Leaders of the Israeli cyber intelligence firm Cognyte this February celebrated their first day of trading on Nasdaq by ringing the stock exchange’s opening bell. In remarks beamed across a giant screen in New York’s Times Square, CEO Elad Sharon celebrated his company’s success, including nearly half a billion dollars in annual revenues, 2,000 employees around the world, and 1,000 clients in 100 countries — including the U.S. Department of Justice. Sharon also touted Cognyte’s virtue, claiming it provided governments and businesses the tools they need to fight terrorism and stop crime. “Our analytics software empowers our customers to save lives,” Sharon said.
But on Thursday, Facebook banned Cognyte from its platform as it released the results of a six-month investigation by the social media giant’s security researchers. According to the report, Cognyte’s customers have targeted journalists and politicians around the world. Some of those clients were located in countries with dubious records on human rights such as Colombia, Kenya, Mexico, Thailand, and Indonesia. Also Thursday, Facebook took down about 100 Facebook and Instagram accounts linked to Cognyte.
Beyond Cognyte, the Facebook report took aim at five other firms and one unnamed Chinese entity that are part of what social media giant calls the “surveillance for hire” industry. Israel, where four of the six named companies were founded, appears to be a hub of the global industry.
According to Facebook, the firms abuse social media platforms to collect intelligence, including by manipulating people into revealing information and compromising their devices. Targets included journalists, dissidents, critics of authoritarian regimes, families of opposition members, human rights activists, celebrities, and even ordinary people. In total, the company says it took down approximately 1,500 accounts that it says were part of surveillance for hire operations. The social media company also notified about 50,000 people in 100 countries that their Facebook and Instagram accounts were targets of malicious activities by the seven entities identified in the report released Thursday.
Facebook outlined a three-step process that explained how the surveillance-for-hire industry operates. In the reconnaissance phase, the companies typically scrape information about a target from across the Internet, often using fake accounts to view social media profiles, friends, and likes. Next, the fake accounts built up trust by, for example, feigning a shared interest on a Facebook group and connecting with the target in seemingly innocuous ways. Some companies stopped there, but others abused this trust to hack the target. The most sophisticated actors may send veiled hacking tools that give them instant access to all the personal information stored on a cellphone or computer.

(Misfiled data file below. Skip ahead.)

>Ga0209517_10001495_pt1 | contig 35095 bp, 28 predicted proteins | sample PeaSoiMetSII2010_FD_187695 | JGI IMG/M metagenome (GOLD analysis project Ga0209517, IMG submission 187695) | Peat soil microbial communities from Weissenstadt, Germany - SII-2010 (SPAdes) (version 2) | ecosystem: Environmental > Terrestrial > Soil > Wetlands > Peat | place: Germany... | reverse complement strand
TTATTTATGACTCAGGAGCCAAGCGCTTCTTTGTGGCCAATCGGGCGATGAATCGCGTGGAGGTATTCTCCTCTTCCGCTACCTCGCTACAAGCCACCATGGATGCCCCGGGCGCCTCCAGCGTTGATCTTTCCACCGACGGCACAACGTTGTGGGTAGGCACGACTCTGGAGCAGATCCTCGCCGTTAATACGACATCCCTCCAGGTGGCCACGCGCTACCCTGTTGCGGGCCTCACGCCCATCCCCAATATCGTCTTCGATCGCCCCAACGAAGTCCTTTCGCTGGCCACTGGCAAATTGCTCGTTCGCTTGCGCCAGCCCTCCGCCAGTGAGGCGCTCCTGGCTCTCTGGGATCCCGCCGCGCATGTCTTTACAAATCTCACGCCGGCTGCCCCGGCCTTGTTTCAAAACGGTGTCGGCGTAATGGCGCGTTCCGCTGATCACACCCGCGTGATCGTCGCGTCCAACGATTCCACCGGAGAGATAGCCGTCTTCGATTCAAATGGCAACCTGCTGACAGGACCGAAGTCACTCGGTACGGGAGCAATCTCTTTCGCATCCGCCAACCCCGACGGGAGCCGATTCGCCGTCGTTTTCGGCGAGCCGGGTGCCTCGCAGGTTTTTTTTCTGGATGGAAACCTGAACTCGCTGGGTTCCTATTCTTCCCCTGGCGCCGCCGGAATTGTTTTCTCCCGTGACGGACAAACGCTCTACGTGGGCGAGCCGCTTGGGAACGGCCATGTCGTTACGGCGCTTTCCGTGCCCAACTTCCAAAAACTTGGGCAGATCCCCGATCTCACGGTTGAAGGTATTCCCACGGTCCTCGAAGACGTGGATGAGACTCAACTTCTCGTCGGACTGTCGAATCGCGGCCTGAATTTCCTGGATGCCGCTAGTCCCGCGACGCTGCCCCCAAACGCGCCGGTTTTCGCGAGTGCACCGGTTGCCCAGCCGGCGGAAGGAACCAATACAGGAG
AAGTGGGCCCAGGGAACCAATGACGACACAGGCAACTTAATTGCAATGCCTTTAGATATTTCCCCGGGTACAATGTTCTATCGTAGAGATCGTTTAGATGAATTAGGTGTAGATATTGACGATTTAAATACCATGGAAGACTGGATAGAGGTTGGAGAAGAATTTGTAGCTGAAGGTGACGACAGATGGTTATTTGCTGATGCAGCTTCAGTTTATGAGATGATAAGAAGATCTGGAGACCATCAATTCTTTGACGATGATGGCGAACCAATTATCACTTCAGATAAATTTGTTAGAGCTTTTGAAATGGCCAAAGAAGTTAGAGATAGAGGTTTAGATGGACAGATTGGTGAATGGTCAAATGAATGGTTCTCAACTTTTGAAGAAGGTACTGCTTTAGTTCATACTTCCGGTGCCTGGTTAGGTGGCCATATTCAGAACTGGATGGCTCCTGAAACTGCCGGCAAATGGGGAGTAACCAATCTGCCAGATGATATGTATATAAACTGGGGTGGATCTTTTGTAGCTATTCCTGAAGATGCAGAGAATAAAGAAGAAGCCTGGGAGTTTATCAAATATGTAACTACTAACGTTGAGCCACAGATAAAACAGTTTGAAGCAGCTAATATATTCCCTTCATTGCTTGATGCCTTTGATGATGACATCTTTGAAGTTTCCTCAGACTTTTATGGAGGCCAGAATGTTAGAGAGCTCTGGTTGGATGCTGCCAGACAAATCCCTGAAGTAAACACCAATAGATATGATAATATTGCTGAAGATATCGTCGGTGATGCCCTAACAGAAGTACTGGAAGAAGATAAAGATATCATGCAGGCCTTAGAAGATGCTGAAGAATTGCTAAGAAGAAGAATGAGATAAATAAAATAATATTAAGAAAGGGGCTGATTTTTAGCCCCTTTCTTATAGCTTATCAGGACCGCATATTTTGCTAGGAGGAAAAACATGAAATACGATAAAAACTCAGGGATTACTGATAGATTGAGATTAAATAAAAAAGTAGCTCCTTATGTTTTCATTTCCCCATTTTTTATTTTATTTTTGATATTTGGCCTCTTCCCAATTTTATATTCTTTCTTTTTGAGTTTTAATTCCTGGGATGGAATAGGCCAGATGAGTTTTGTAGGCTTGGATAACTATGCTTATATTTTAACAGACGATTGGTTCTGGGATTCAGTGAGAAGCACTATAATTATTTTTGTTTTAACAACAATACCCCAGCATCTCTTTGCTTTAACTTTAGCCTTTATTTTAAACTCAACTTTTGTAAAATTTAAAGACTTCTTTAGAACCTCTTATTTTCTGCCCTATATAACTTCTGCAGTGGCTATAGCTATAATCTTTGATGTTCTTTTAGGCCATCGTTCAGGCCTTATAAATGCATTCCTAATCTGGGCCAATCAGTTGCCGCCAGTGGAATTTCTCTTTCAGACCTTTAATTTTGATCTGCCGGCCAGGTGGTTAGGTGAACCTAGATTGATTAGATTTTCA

“Companies engage in this kind of thing because they think there’s a viable business model behind it,” Nathaniel Gleicher, Facebook’s head of security policy, told Rolling Stone. “A key part of our goal is demonstrating that, at least on our platforms, there isn’t.”
In addition to Cognyte, Facebook’s investigation names Cobwebs Technologies, Black Cube, and Bluehawk CI–all based in Israel. Also named in the report were BellTroX, a “hacking-for-hire” firm based in India, and Cytrox, a North Macdeonian company. A Chinese entity was surveilling minority groups in China’s Xingjian region, home to the country’s mostly Muslim Uighur minority, but Facebook was unable to identify the group. The Chinese entity made few mistakes and revealed little about itself. In one case, the Chinese entity’s online surveillance was paired with facial-recognition software which could allow for real-word tracking of a targets’ movements. Black Cube
Broadly, the report paints a picture of companies that have developed a powerful set of tools and techniques for extracting information from individuals, including sensitive data they wouldn’t otherwise be inclined to hand over. The companies often emphasize that they are trying to stop would-be criminals or terrorists, but the Facebook report says they are also be used by bad actors — including repressive regimes — to target vulnerable people and marginalize dissent.